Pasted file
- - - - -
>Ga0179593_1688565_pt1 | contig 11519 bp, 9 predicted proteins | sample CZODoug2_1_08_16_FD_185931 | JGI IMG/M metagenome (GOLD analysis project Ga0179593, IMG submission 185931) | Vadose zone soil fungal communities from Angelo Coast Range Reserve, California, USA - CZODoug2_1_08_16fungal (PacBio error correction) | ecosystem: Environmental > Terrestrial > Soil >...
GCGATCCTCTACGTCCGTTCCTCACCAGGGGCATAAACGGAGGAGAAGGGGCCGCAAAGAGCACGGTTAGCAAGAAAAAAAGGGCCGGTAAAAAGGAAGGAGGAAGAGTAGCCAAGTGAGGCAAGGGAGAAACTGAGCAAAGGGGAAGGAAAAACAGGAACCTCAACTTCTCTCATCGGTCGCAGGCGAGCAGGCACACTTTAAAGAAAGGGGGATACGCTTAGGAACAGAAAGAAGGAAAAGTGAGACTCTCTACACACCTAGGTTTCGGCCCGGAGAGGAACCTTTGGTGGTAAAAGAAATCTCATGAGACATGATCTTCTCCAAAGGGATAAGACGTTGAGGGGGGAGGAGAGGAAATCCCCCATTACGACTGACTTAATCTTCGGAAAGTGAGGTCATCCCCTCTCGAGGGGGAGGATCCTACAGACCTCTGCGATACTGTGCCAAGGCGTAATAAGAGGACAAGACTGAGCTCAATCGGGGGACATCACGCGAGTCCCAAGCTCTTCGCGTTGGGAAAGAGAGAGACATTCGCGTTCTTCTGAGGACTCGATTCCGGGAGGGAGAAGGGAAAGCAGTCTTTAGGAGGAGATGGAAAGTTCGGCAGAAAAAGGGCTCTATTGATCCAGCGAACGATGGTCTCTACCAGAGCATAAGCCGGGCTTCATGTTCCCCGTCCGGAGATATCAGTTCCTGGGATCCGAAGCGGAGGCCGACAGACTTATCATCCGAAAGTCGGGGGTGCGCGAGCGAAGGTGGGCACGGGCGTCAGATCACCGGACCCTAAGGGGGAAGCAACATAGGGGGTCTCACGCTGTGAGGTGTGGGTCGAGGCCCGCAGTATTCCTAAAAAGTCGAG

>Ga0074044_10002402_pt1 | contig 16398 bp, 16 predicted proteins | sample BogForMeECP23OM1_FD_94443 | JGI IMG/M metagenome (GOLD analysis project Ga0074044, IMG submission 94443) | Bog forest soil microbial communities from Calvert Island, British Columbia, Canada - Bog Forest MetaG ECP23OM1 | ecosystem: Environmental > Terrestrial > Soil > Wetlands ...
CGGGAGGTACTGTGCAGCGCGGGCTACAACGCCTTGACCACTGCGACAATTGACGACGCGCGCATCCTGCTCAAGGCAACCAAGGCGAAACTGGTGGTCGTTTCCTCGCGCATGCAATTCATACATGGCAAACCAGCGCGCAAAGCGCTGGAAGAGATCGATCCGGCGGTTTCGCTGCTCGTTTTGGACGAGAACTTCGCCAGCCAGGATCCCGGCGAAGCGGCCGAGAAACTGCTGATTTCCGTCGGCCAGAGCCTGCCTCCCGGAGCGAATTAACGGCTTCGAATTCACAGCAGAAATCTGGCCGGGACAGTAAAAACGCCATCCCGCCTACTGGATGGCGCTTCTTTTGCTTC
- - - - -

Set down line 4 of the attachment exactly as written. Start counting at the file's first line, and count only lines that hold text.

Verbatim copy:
CGGGAGGTACTGTGCAGCGCGGGCTACAACGCCTTGACCACTGCGACAATTGACGACGCGCGCATCCTGCTCAAGGCAACCAAGGCGAAACTGGTGGTCGTTTCCTCGCGCATGCAATTCATACATGGCAAACCAGCGCGCAAAGCGCTGGAAGAGATCGATCCGGCGGTTTCGCTGCTCGTTTTGGACGAGAACTTCGCCAGCCAGGATCCCGGCGAAGCGGCCGAGAAACTGCTGATTTCCGTCGGCCAGAGCCTGCCTCCCGGAGCGAATTAACGGCTTCGAATTCACAGCAGAAATCTGGCCGGGACAGTAAAAACGCCATCCCGCCTACTGGATGGCGCTTCTTTTGCTTC